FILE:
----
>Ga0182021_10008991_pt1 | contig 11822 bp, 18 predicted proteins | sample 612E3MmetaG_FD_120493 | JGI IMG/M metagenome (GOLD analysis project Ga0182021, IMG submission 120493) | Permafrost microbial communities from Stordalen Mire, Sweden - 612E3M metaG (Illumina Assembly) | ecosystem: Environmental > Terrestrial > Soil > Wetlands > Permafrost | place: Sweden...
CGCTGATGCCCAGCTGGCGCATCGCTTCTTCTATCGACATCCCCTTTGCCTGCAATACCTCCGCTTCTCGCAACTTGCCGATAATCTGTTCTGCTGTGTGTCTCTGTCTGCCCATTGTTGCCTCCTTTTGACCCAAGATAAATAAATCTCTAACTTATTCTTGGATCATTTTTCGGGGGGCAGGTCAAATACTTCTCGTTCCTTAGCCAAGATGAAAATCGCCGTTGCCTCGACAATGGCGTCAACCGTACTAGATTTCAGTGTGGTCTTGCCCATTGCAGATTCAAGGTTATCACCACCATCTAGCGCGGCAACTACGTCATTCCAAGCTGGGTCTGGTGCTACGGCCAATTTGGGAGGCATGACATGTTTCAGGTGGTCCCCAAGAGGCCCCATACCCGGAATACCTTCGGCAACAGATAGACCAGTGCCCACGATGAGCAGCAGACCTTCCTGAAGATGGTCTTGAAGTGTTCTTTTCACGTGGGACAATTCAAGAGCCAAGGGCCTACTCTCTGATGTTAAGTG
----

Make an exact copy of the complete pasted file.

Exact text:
>Ga0182021_10008991_pt1 | contig 11822 bp, 18 predicted proteins | sample 612E3MmetaG_FD_120493 | JGI IMG/M metagenome (GOLD analysis project Ga0182021, IMG submission 120493) | Permafrost microbial communities from Stordalen Mire, Sweden - 612E3M metaG (Illumina Assembly) | ecosystem: Environmental > Terrestrial > Soil > Wetlands > Permafrost | place: Sweden...
CGCTGATGCCCAGCTGGCGCATCGCTTCTTCTATCGACATCCCCTTTGCCTGCAATACCTCCGCTTCTCGCAACTTGCCGATAATCTGTTCTGCTGTGTGTCTCTGTCTGCCCATTGTTGCCTCCTTTTGACCCAAGATAAATAAATCTCTAACTTATTCTTGGATCATTTTTCGGGGGGCAGGTCAAATACTTCTCGTTCCTTAGCCAAGATGAAAATCGCCGTTGCCTCGACAATGGCGTCAACCGTACTAGATTTCAGTGTGGTCTTGCCCATTGCAGATTCAAGGTTATCACCACCATCTAGCGCGGCAACTACGTCATTCCAAGCTGGGTCTGGTGCTACGGCCAATTTGGGAGGCATGACATGTTTCAGGTGGTCCCCAAGAGGCCCCATACCCGGAATACCTTCGGCAACAGATAGACCAGTGCCCACGATGAGCAGCAGACCTTCCTGAAGATGGTCTTGAAGTGTTCTTTTCACGTGGGACAATTCAAGAGCCAAGGGCCTACTCTCTGATGTTAAGTG